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Douglas Harper's Etymology Dictionary

Greek god of joy and revelry, from Latin, from Greek komos "revel, merrymaking" (see comedy).


In Greek mythology, Comus is the god of festivity, revels and nocturnal dalliances. He is a son and a cup-bearer of the god Bacchus. Comus represents anarchy and chaos. His mythology occurs in the later times of antiquity. During his festivals in Ancient Greece, men and women exchanged clothes. He was depicted as a young man on the point of unconsciousness from drink. He had a wreath of flowers on his head and carried a torch that was in the process of being dropped. Unlike the purely carnal Pan or purely intoxicated Dionysos, Comus was a god of excess.

Comus (band)

Comus are a British progressive folk band which had a brief career in the early 1970s; their first album, First Utterance, gave them a cult following which persists. They reunited in 2009 and have played several festivals and released a new album.

Comus (disambiguation)

In Greek mythology, Comus or Komus is the god of festivity, revels and nocturnal dalliances (the so-called Komastic rituals).

Comus or Komus may also refer to:

Comus (John Milton)

Comus'' (A Mask Presented at Ludlow Castle, 1634'') is a masque in honour of chastity, written by John Milton. It was first presented on Michaelmas, 1634, before John Egerton, 1st Earl of Bridgewater at Ludlow Castle in celebration of the Earl's new post as Lord President of Wales.

Known colloquially as Comus, the mask's actual full title is A Mask presented at Ludlow Castle, 1634: on Michelmas night, before the Rt Hon. Iohn Earl of Bridgewater, Viscount Brackly, Lord President of Wales, and one of His Maiesties most honorable privie councill. Comus was printed anonymously in 1637, in a quarto issued by bookseller Humphrey Robinson; Milton included the work in his Poems of 1645 and 1673. Milton's text was later used for a highly successful masque by the musician Thomas Arne in 1738, which then ran for more than seventy years in London.

Comus (Arne)

Comus is a masque in three acts by composer Thomas Arne. The work uses a libretto by John Dalton (1709-1763) that is based on John Milton's 1634 masque of the same name. The work premiered at the Theatre Royal, Drury Lane in London on 4 March 1738.

Comus (Handel)

The masque Comus, or There in the Blissful Shades (HWV * 44) is a short version of John Milton's Comus, based on a libretto earlier made by John Dalton for composer Thomas Arne's own Comus (Arne). The sixty-year-old Handel composed the setting in 1745 for the pleasure of other guests during his summer recuperation at the country seat of the Earl of Gainsborough. Some of the music was later recycled by Handel, for example as the tenor aria Then will I Jehovah's praise from the Occasional Oratorio.

Usage examples of "comus".

Scolding, she had long ago realised, was a useless waste of time and energy where Comus was concerned, but this evening she unloosed her tongue for the mere relief that it gave to her surcharged feelings.

Serena and Stephen Thorle were the last to leave, and Francesca stood alone for a moment at the head of the stairway watching Comus laughing and chatting as he escorted the departing guests to the door.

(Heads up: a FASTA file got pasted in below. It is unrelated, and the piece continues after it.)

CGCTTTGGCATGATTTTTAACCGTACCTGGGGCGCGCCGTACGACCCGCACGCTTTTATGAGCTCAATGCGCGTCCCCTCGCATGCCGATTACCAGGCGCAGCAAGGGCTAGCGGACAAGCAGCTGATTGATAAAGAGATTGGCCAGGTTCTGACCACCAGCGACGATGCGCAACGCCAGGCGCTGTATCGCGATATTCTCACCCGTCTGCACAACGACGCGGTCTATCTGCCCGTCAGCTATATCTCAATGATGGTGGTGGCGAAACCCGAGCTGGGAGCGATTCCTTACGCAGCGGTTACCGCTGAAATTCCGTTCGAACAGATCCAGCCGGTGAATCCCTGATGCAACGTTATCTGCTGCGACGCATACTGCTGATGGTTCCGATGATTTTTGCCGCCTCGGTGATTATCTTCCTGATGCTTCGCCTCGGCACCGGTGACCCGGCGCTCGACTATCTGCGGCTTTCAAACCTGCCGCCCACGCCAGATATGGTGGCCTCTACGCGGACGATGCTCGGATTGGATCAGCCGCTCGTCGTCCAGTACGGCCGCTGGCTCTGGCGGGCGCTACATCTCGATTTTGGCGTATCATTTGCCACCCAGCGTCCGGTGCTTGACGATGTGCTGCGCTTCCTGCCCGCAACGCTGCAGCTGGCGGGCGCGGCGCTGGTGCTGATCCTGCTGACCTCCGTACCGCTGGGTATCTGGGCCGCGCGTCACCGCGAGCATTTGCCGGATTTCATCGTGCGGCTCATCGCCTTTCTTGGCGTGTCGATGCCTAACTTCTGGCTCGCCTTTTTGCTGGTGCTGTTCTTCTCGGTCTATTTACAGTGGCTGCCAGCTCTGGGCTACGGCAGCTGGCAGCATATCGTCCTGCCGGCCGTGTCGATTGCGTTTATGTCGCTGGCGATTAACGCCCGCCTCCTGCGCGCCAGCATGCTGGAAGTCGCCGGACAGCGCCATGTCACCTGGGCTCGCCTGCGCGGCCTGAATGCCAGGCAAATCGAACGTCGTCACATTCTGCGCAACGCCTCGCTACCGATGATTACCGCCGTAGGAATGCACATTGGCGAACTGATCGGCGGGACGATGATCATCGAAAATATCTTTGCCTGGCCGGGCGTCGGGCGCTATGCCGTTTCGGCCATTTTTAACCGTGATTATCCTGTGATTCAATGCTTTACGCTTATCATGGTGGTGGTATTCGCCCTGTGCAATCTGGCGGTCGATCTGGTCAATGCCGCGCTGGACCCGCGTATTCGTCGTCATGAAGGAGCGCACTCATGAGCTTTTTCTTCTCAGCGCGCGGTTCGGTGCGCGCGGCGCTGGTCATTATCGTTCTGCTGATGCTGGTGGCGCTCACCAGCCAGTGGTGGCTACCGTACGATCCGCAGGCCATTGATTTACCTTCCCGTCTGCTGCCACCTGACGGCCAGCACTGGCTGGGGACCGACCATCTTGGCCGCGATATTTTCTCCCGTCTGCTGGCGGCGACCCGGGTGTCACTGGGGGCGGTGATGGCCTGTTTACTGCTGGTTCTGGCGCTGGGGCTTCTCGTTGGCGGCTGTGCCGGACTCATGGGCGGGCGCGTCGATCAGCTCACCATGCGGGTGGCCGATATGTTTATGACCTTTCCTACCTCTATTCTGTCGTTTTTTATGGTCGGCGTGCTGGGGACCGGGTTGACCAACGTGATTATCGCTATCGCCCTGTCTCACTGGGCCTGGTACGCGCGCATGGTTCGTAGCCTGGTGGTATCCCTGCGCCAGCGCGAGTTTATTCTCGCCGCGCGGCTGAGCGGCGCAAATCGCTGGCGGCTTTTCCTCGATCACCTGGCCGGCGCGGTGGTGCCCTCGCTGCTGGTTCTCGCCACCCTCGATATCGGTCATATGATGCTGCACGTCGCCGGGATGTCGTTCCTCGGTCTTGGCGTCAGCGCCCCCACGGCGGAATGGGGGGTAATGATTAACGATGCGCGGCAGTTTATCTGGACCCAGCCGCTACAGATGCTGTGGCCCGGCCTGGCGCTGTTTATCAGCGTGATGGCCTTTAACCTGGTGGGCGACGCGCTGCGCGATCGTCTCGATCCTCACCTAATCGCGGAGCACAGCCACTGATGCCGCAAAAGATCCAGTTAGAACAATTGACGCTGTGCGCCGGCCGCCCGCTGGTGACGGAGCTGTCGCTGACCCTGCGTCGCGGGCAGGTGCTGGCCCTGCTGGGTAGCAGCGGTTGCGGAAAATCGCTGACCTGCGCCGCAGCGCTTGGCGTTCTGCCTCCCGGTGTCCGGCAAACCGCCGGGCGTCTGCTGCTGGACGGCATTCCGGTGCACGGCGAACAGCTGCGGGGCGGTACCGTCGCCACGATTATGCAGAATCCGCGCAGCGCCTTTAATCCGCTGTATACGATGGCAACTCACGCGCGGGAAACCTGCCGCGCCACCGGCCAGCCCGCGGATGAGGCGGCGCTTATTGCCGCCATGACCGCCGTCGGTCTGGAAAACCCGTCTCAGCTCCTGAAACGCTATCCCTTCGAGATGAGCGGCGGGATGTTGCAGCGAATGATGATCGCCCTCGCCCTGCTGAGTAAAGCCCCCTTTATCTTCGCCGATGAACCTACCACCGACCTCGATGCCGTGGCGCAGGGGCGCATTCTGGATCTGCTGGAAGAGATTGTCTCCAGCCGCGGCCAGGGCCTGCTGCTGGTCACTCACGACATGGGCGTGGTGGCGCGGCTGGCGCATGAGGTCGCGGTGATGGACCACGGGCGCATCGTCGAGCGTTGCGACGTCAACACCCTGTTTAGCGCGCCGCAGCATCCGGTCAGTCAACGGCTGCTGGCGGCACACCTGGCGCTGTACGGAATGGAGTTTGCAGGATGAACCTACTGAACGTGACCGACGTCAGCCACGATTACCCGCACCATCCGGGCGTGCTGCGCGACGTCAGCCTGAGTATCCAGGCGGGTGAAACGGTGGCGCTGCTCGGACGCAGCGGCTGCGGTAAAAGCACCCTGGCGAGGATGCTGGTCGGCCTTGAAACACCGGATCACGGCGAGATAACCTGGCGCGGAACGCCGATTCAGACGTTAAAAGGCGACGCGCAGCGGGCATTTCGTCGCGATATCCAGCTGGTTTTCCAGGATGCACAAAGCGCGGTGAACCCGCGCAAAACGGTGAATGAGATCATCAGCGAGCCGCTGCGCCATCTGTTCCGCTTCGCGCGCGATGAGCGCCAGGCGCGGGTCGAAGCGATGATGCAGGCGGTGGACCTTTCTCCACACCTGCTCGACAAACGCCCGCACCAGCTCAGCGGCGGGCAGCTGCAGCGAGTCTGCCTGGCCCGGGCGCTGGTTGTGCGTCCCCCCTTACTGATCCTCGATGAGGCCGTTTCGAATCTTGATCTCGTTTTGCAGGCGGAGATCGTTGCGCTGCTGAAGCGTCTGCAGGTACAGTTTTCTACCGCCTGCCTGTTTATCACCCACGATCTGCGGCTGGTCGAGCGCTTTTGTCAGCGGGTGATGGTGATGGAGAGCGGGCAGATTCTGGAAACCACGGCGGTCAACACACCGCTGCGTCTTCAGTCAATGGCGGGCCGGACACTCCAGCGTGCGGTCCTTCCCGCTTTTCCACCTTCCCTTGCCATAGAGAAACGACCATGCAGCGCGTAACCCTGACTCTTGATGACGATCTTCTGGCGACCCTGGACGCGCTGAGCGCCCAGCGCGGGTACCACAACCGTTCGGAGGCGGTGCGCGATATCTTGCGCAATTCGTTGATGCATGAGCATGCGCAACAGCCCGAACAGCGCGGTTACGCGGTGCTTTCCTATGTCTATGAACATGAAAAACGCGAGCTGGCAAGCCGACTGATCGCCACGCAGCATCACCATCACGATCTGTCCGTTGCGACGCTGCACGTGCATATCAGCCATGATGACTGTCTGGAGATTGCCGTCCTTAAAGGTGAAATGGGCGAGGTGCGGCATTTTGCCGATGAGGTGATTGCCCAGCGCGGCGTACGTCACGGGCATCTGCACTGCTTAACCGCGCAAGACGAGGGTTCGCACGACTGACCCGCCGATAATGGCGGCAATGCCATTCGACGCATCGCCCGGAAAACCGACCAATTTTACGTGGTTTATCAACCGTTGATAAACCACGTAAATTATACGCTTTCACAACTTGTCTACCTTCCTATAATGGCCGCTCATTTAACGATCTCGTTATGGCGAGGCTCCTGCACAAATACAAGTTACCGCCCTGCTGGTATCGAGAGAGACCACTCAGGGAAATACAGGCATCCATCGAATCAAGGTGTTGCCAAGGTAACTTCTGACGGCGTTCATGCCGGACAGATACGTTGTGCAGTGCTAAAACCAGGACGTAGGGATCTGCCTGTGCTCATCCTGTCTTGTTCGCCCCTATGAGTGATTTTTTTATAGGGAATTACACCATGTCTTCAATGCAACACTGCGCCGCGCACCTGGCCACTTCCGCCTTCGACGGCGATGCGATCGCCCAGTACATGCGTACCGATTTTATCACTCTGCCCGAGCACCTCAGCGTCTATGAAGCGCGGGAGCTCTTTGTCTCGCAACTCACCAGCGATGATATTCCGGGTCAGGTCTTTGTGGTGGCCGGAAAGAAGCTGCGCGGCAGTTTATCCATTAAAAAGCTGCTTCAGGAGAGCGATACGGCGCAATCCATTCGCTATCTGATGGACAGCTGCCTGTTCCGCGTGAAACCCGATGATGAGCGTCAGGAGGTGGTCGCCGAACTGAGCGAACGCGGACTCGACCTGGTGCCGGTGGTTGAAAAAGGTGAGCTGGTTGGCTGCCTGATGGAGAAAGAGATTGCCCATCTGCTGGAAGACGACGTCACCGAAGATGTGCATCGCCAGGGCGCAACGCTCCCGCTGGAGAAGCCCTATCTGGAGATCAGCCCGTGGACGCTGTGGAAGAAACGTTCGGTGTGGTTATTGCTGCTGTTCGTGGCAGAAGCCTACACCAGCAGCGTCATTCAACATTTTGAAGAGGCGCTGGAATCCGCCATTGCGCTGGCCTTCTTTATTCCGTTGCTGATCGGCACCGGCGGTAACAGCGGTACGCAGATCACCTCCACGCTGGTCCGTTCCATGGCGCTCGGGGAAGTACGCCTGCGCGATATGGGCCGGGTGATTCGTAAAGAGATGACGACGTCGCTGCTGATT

The droll lightheartedness which won Comus Bassington such measure of popularity as he enjoyed among his fellows did not materially help to endear him to the succession of masters with whom he came in contact during the course of his schooldays.

The bridge in question was her schoolboy son Comus, now being educated somewhere in the southern counties, or rather one should say the bridge consisted of the possibility of his eventual marriage with Emmeline, in which case Francesca saw herself still reigning, a trifle squeezed and incommoded perhaps, but still reigning in the house in Blue Street.

Only - it was an unfortunate circumstance that Comus should have been the span on which everything balanced.

Against this good service on the part of Fate in providing her with Henry for a brother, Francesca could well set the plaguy malice of the destiny that had given her Comus for a son.

House had the embarrassing distinction of numbering Comus among its inmates.

And Comus indicated the chair that stood in sinister isolation in the middle of the room.

He stayed there somehow or other while Comus made eight accurate and agonisingly effective shots at the chalk line.

It was for the purpose of reminding Sir Julian of his promise to meet Comus at lunch on the following day, and definitely settle the matter of the secretaryship that Francesca was now enduring the ordeal of a long harangue on the value of the West Indian group as an Imperial asset.

It was obviously the work of Courtenay Youghal, and Comus, for a palpable purpose of his own, had wheedled him into foregoing for once the pride of authorship in a clever piece of political raillery, and letting his young friend stand sponsor instead.

Francesca, forgetting the golden rule of strategy which enjoins a careful choosing of ground and opportunity before entering on hostilities, made straight for the bathroom door, behind which a lively din of splashing betokened that Comus had at least begun his toilet.

As regards Comus, whose doings and non-doings bulked largely in her thoughts at the present moment, she had mapped out in her mind so clearly what his outlook in life ought to be, that she was peculiarly unfitted to understand the drift of his feelings or the impulses that governed them.

As far as remunerative achievement was concerned, Comus copied the insouciance of the field lily with a dangerous fidelity.

Francesca snapped the remark out at lunch one day when she had been betrayed into a broader smile than she considered the circumstances of her attitude towards Comus warranted.